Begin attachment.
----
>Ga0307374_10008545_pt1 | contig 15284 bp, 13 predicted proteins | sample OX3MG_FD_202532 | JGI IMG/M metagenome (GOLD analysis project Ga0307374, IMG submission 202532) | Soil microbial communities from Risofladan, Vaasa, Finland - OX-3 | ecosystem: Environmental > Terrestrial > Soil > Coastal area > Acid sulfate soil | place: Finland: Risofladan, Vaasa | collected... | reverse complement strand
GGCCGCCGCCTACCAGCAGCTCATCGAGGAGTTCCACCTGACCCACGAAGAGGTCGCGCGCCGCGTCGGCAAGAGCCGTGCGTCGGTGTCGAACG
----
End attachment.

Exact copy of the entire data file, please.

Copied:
>Ga0307374_10008545_pt1 | contig 15284 bp, 13 predicted proteins | sample OX3MG_FD_202532 | JGI IMG/M metagenome (GOLD analysis project Ga0307374, IMG submission 202532) | Soil microbial communities from Risofladan, Vaasa, Finland - OX-3 | ecosystem: Environmental > Terrestrial > Soil > Coastal area > Acid sulfate soil | place: Finland: Risofladan, Vaasa | collected... | reverse complement strand
GGCCGCCGCCTACCAGCAGCTCATCGAGGAGTTCCACCTGACCCACGAAGAGGTCGCGCGCCGCGTCGGCAAGAGCCGTGCGTCGGTGTCGAACG